Described now in detail is a carburetor fuel metering apparatus for an internal cumbustion engine 1. As shown in FIG. 1, an accelerator pedal link 3 is mechanically engaged with a rocker arm assembly 4, which is in-turn mechanically engaged witha metering piston 9 within a carburetor 13. The carburetor 13 feeds gas-air mixture to the internal combustion engine 1. Fuel from a fuel tank 2 is driven by a fuel pump 2' to the metering tube 10 which dispenses fuel as an aerosol within thecarburetor 13.
The fuel metering apparatus includes a fuel metering assembly including the fuel metering tube 10 and the fuel metering piston 9, and a rocker arm assembly 5. The assembly 5 uses a rocker arm 4 pivotally mounted on the carburetor 13 by pivot arm12 as shown in FIG. 2. The rocker arm 4 is adapted for receiving mechanical forces from an accelerator pedal (not shown) which is mechanically linked through link 3 which is therefore able to move in accordance with arrow "A," to control rocker arm 4. Arm 4 is provided with a means for setting idle speed 6, and for setting maximum fuel flow 7, preferably the set screws shown in FIG. 2.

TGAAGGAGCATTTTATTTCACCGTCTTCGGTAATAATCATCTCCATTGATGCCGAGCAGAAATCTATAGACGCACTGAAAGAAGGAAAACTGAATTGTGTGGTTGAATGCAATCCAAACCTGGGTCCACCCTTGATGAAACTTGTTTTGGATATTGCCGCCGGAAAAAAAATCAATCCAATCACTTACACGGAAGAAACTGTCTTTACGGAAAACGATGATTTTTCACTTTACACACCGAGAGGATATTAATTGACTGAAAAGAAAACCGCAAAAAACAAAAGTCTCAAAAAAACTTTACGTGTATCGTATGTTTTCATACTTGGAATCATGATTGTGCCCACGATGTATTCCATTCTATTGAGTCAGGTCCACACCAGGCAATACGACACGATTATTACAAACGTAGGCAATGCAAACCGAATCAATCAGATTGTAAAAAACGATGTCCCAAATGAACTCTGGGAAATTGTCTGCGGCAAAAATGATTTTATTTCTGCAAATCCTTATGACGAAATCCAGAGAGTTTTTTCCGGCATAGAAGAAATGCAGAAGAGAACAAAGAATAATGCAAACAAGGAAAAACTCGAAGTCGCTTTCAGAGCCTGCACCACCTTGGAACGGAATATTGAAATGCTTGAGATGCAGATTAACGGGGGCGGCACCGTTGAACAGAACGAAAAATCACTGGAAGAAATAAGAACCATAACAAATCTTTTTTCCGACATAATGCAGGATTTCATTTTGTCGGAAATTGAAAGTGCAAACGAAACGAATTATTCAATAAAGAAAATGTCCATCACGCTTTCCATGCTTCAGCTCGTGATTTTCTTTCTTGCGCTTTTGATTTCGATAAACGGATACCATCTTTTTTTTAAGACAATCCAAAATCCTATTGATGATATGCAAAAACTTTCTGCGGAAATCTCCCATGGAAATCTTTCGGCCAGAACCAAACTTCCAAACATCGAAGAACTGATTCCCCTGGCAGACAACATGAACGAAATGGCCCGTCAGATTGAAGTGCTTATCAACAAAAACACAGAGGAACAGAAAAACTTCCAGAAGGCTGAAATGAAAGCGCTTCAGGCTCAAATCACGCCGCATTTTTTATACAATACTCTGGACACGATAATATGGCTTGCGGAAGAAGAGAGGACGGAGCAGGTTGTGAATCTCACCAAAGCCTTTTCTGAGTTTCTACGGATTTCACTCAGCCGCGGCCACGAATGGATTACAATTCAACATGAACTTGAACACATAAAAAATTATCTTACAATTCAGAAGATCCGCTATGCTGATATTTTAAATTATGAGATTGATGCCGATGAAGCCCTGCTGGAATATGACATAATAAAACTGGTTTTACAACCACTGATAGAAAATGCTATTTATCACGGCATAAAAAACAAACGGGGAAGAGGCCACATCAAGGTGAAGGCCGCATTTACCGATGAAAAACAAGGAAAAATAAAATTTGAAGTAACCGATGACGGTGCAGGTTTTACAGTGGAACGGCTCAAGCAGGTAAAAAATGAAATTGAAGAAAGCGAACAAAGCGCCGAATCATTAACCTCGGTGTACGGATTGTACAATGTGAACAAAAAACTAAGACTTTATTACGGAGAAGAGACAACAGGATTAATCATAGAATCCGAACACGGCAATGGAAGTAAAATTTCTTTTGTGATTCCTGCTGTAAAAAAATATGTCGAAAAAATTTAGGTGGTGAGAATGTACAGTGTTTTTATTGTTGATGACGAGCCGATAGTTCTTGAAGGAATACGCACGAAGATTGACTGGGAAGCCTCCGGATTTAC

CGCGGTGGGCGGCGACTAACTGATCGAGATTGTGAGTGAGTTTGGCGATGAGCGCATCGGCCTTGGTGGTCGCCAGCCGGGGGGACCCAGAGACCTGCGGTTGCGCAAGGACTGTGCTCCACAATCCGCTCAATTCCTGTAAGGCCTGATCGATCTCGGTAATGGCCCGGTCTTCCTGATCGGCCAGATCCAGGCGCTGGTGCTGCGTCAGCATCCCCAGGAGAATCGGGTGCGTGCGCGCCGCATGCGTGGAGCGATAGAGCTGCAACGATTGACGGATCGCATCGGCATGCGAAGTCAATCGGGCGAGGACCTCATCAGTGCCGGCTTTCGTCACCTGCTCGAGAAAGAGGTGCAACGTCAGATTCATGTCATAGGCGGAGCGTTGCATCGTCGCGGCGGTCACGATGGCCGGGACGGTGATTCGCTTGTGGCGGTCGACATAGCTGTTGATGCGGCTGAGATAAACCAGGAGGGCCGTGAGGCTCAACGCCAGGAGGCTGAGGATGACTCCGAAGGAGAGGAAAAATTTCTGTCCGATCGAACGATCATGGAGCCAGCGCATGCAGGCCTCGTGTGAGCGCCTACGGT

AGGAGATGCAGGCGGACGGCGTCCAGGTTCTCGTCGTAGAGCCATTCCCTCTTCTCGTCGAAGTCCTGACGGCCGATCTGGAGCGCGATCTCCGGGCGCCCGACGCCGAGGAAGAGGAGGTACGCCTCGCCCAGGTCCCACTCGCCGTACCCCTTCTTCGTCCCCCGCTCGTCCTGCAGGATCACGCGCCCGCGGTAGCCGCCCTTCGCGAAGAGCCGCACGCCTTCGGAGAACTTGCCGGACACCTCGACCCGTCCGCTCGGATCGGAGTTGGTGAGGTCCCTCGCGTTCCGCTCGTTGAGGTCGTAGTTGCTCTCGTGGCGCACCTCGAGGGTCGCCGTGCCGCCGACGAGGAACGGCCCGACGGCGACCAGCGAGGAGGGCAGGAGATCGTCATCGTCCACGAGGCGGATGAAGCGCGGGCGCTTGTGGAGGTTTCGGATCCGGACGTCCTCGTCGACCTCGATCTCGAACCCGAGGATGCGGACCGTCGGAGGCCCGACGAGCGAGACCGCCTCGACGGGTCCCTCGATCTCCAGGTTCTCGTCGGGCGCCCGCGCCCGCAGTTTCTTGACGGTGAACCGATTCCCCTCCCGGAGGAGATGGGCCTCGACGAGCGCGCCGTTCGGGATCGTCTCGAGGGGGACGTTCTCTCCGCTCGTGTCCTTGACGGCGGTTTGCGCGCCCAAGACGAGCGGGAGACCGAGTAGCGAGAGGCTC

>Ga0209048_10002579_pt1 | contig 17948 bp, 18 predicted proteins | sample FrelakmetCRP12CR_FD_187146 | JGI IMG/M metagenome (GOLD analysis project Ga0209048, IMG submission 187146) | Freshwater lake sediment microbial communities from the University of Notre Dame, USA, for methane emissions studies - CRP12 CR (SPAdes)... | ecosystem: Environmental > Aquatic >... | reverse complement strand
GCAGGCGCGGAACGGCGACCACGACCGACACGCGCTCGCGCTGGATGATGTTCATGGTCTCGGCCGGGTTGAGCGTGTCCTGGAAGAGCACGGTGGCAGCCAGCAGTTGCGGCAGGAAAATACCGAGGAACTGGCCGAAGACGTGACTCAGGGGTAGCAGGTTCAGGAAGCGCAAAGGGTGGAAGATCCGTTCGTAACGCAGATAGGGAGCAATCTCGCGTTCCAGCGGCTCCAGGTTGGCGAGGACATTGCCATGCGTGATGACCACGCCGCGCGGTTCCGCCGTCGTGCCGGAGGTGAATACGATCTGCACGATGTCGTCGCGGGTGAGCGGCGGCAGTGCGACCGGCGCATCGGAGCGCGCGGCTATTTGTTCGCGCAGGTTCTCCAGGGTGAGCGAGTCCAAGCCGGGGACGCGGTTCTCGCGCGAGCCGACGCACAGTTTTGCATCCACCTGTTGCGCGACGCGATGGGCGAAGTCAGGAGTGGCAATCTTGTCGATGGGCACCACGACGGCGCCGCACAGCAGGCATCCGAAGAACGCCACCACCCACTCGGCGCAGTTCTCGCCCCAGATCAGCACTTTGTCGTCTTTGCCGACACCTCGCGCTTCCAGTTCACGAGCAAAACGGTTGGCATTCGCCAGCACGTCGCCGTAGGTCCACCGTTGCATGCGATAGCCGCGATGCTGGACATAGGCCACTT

Between idle and maximum positions of the rocker arm 4, as set by means 6 and 7, lies a range of normal fuel flow during operation of engine 1 over a desired RPM range. Rocker arm 4 is pivotally engaged with the fuel metering piston 9 as shownin FIG. 2, and therefore piston 9 is able to move toward and away from the fixed fuel metering tube 10 depending on the amount of fuel that is to be released into the air stream of the carburetor 13 per unit time. The position of piston 9 relative totube 10 sets a gap 14 shown in FIG. 3A, and this gap 14 determines the rate by which fuel is sprayed into the carburetor 13. The arrangement of link 3 and rocker arm 4 and the position of the joint 9' between metering piston 9 and rocker arm 4, sets thetotal travel of piston 9 to be only 1/32 of an inch so that the full range of fuel volume flow is adjusted within the 1/32 inch gap travel.
Now describing the critical elements of the instant invention in more detail, we have a fuel metering apparatus for use in a carburetor 13, the metering apparatus having a rectangular fuel metering tube 10 providing a fuel conduction path 5therethrough from a fuel receiving port 11 at one end thereof, to an elongate fuel dispensing port 11' at the other end thereof. The fuel dispensing port 11' is centered on a convergent tip 10' of the metering tube 10. Please refer to FIG. 3A.